The Internet of Everything needs a fabric to weave together the many silos of data that we are creating with all this Internet connectivity. This is the key point, or at least my key takeaway, of a recent article published by Sam Lucero, Senior Principal Analyst at IHS Technology. Sam has been covering M2M, IoT and IoE for a long time and has seen the evolution of this market over the years. Frankly, most of the report goes on to talk about actual network connectivity and speaks to the ‘fabric’ issue in that context, but I’m going to give him a gold star for a brilliant metaphor nonetheless.
The IHS piece also dovetails beautifully with something that a colleague in the UK, Tom Foale, said to me recently. It was something like, “the Internet of Things might as well be called the Internet of Silos, because that’s exactly what most companies and vendors are actually creating.” His point highlights the irony of connecting billons of chattering devices and machines only to create a data and integration challenge of equal magnitude.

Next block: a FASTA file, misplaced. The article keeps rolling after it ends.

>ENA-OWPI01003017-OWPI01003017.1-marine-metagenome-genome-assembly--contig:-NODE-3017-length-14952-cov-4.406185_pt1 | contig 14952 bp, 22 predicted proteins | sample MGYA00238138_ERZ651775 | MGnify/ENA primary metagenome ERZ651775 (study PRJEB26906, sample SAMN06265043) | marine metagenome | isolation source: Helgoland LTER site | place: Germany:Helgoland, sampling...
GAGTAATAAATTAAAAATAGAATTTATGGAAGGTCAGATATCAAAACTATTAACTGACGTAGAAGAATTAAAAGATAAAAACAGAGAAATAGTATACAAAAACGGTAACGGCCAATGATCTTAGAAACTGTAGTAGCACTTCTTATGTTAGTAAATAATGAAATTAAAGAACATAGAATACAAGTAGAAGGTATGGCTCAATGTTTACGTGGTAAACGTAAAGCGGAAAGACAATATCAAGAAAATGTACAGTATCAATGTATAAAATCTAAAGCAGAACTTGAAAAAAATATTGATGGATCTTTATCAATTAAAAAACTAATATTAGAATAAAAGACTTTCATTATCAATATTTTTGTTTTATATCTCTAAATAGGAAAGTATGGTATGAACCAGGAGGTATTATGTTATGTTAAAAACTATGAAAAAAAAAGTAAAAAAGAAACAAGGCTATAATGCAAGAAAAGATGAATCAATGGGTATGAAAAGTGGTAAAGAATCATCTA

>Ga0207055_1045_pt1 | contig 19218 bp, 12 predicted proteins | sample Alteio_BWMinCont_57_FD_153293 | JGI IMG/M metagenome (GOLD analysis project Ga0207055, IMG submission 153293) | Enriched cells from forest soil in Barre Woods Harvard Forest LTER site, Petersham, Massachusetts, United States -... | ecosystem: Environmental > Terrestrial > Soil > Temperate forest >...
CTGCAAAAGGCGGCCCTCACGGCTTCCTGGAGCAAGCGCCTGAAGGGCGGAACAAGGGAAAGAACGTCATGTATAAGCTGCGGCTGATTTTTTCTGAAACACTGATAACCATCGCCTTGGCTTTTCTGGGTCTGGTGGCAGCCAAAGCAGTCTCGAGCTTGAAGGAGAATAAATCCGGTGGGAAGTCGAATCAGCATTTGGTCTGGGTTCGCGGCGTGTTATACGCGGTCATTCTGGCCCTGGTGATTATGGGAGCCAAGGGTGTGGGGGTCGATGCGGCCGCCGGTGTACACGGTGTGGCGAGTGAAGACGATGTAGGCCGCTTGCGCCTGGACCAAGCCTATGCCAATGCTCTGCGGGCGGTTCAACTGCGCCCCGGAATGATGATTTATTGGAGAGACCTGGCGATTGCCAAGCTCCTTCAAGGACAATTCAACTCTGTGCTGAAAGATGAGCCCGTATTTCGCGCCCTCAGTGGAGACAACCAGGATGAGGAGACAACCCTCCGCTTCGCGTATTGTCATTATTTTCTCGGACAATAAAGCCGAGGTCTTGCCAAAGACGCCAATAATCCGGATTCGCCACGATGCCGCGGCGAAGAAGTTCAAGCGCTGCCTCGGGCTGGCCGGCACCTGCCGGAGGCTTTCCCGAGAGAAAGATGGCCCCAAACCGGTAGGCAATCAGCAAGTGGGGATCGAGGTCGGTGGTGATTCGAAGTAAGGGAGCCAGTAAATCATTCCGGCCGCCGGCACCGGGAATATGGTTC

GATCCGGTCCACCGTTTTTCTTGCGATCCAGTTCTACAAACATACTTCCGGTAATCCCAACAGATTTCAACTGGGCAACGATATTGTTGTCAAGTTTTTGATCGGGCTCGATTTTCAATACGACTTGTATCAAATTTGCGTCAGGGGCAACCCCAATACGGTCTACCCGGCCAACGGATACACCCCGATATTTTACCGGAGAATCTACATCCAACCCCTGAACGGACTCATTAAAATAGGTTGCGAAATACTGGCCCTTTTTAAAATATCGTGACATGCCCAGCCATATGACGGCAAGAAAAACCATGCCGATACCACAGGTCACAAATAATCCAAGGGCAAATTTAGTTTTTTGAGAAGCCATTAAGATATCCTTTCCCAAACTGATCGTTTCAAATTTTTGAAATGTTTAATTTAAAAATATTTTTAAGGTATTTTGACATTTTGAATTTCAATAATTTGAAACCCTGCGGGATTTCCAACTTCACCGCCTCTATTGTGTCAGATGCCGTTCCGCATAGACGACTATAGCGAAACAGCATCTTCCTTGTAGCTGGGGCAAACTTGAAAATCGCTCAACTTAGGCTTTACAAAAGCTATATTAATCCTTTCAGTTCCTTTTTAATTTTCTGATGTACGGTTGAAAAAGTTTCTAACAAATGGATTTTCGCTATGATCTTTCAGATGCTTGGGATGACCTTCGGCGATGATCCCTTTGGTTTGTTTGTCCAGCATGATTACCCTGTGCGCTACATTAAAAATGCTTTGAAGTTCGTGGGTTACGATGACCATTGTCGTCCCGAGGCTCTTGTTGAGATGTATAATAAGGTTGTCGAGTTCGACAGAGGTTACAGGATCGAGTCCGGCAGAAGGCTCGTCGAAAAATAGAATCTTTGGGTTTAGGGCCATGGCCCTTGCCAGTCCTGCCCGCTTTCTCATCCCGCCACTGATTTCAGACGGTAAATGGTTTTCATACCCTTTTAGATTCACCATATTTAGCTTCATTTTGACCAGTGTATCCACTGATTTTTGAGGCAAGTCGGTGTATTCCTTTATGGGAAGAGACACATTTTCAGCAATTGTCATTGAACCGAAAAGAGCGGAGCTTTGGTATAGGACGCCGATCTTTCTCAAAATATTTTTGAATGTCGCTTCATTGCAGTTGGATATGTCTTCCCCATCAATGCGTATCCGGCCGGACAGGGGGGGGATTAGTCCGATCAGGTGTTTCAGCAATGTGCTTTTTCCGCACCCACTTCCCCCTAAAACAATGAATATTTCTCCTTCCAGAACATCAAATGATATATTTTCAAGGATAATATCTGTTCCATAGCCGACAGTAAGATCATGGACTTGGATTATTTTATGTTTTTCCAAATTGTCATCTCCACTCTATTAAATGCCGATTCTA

In response to these silos of connected data, the answer from the market has been to throw “Platforms” at the problem. Many believe this is the right way to aggregate, analyze and disseminate IoT data, though a centralized, cloud-based platform. But this hub and spoke approach doesn’t map to the realities of organizations and their ecosystems.
The picture that Sam Lucero paints, at least in the opening and closing of his article, is spot on. A fabric unites things by stitching independent threads and pieces together; it doesn’t go through some intermediary to create the whole. Imagine if every thing, every device, every network, every event and business process were represented as a unique service that is both abstracted and normalized, so it can easily become part of the greater fabric, solution and value chain.
That’s why we actively embrace this notion of a ‘fabric’, a way to break down the silos through service enablement and more atomic connections. Hub and spoke, or more traditional platform architectures might work for the airline industry, but I think it’s an antiquated way to stitch together the Internet of Everything.